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This course presents a short series of CSS animation techniques, such as looping, playing, and pausing, and puts them together in a small project: an animated infographic. Author Val Head also addresses using CSS preprocessors, adding transitions, handling vendor prefixes, and understanding the best uses for CSS animations. Plus, discover how to measure the performance and current level of browser support for CSS animations and how we can expect the technology to change.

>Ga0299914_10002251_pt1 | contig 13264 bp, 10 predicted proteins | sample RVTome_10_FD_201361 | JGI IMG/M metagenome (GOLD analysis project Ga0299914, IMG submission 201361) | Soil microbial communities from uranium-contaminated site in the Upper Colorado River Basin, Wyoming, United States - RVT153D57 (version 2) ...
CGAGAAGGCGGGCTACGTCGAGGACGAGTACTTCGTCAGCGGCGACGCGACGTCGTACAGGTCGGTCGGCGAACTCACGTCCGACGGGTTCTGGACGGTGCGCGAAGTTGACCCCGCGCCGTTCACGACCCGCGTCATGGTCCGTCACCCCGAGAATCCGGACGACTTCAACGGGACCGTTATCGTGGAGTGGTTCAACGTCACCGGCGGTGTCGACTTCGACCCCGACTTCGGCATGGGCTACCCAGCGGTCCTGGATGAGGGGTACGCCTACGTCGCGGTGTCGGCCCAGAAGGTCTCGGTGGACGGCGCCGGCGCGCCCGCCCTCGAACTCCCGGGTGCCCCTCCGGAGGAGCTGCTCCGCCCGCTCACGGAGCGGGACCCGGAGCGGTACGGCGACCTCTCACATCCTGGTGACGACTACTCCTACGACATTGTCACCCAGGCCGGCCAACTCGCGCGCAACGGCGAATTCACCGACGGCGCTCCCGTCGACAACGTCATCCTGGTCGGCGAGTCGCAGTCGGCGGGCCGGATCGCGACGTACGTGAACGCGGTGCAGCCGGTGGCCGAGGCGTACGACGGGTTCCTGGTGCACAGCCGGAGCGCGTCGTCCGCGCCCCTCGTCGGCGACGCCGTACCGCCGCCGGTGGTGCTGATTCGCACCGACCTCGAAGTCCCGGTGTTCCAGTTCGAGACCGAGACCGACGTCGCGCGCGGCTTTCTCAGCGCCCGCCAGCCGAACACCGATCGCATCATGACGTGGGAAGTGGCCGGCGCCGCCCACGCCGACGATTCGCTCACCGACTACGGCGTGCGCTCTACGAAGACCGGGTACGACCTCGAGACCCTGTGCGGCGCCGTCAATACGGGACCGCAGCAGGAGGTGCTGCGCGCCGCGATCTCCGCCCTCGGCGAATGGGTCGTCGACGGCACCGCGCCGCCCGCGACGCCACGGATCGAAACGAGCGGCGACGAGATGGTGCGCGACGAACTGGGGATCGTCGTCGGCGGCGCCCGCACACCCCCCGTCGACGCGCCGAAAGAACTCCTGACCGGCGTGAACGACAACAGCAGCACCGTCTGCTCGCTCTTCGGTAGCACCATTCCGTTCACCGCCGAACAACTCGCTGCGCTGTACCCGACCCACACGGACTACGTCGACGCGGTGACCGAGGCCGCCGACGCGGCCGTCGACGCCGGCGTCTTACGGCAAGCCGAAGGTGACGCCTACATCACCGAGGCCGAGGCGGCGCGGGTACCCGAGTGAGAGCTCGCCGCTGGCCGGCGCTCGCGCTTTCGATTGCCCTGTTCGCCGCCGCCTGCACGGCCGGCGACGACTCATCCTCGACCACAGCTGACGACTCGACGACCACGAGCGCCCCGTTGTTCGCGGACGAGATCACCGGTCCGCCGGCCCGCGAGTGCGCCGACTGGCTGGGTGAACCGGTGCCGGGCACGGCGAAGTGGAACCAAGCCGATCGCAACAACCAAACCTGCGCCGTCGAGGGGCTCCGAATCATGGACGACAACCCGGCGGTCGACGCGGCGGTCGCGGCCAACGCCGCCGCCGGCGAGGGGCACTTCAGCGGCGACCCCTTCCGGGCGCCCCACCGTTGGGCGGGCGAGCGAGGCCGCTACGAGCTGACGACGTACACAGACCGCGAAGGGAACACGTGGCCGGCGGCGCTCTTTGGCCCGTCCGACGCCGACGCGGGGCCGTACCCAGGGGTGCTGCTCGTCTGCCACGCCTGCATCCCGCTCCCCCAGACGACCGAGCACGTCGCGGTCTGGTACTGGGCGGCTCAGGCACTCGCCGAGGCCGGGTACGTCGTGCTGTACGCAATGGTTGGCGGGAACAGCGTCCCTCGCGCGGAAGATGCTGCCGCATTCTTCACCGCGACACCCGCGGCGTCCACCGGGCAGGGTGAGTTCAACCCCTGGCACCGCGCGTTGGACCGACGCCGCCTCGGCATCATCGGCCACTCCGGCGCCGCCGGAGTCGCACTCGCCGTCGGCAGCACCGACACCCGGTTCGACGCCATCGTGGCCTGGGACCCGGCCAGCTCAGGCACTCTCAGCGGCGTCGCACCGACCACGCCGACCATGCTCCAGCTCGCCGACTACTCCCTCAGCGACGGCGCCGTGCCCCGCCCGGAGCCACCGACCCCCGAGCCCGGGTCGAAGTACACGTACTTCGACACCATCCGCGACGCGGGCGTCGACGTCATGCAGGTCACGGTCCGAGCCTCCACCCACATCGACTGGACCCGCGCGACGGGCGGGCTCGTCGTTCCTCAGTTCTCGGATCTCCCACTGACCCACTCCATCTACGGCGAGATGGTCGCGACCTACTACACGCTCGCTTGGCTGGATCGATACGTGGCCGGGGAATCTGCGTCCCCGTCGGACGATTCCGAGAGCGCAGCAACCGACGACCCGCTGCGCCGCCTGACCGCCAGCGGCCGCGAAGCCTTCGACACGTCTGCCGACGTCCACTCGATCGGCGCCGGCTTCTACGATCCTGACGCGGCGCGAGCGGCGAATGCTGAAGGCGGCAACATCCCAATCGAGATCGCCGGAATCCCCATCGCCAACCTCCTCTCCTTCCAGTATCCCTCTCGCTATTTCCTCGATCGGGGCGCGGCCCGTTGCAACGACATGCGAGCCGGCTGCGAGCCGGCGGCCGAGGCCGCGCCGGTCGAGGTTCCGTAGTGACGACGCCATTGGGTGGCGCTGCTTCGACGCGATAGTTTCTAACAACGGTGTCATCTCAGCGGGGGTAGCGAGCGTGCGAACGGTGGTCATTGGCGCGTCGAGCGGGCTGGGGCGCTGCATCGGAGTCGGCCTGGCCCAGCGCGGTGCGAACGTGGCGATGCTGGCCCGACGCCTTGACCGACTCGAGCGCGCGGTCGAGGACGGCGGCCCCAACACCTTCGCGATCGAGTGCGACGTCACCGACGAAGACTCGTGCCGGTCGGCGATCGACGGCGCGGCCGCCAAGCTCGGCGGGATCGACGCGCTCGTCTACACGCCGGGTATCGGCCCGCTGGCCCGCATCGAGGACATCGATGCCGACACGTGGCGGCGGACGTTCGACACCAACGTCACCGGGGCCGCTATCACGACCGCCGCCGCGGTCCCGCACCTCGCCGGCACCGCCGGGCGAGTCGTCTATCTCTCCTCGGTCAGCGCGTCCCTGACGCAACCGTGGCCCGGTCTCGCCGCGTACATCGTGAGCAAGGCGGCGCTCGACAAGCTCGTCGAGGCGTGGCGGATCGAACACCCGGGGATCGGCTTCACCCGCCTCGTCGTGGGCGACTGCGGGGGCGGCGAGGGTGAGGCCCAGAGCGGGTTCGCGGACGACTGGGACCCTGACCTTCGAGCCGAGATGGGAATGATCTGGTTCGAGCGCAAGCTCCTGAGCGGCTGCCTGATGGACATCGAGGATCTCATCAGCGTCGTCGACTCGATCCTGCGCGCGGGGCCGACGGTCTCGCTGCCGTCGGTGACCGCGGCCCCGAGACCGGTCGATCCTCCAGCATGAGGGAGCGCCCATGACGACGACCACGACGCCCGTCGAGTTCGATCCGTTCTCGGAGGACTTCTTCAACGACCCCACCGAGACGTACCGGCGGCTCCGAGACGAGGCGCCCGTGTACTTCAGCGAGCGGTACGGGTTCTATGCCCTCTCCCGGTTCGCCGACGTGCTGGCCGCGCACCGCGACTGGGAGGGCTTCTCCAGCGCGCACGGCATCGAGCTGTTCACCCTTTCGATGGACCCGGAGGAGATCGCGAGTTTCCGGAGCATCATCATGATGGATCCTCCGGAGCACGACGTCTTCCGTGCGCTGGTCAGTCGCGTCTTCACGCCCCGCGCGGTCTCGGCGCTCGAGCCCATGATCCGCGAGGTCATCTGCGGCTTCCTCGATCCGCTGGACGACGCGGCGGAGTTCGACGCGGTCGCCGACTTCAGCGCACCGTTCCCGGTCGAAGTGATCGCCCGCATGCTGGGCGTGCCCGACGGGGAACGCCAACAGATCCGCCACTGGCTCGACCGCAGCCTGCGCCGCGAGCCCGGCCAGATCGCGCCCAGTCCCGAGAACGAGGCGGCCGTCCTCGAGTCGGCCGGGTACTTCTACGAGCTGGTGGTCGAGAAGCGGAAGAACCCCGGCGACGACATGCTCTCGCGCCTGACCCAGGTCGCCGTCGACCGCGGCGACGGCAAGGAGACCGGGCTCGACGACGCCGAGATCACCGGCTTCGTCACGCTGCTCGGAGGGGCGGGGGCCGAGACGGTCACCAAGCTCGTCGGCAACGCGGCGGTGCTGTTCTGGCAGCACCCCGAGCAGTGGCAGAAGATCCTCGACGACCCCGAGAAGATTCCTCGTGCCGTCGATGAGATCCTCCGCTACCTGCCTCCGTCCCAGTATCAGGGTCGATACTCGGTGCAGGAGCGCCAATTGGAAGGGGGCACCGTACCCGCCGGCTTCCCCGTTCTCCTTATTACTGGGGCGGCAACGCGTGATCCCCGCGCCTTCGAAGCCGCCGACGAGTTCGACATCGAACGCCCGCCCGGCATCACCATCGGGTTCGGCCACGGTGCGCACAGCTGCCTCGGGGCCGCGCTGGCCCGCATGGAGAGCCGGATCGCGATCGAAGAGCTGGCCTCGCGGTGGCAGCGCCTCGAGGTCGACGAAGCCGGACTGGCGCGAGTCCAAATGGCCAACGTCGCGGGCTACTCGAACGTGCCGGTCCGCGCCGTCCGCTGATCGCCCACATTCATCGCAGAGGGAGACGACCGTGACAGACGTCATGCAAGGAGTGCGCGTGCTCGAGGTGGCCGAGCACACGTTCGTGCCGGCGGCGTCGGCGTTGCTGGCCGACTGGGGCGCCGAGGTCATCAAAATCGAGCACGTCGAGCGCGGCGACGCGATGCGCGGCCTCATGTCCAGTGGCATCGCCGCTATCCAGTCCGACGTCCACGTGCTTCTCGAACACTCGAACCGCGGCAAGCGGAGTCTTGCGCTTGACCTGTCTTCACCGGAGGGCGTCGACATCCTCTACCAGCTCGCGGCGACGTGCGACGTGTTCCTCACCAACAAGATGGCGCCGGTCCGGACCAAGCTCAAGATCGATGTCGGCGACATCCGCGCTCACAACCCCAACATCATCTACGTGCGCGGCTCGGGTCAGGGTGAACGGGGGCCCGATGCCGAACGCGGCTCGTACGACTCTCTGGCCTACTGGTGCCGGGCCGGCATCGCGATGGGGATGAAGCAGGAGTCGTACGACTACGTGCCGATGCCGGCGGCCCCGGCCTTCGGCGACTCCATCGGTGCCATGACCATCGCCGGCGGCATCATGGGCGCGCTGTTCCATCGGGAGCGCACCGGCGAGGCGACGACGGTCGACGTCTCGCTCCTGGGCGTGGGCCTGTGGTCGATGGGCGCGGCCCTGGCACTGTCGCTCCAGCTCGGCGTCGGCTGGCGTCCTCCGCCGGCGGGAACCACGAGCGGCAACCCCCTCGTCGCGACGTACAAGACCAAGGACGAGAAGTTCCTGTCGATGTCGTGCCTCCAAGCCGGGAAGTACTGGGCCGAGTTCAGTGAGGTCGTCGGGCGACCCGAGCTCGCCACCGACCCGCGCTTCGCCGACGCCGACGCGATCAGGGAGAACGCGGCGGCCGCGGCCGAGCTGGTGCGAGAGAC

In this tutorial, we're going to look at the steps involving creating a sprite image to use in our CSS animations. Then in the next tutorial, we'll actually use this image and put it in motion with an animation. This is the image that we'll be creating. It's a really big image with all the steps to our animation in it. So you can see it's pretty big, and there's a lot of individual images that we'll put together to make this one large image. This CSS animation technique is best for highly illustrated animations and usually ones that are traditionally drawn and traditionally animated with animation software. Typically these animations will be created first in something like After Effects or Flash.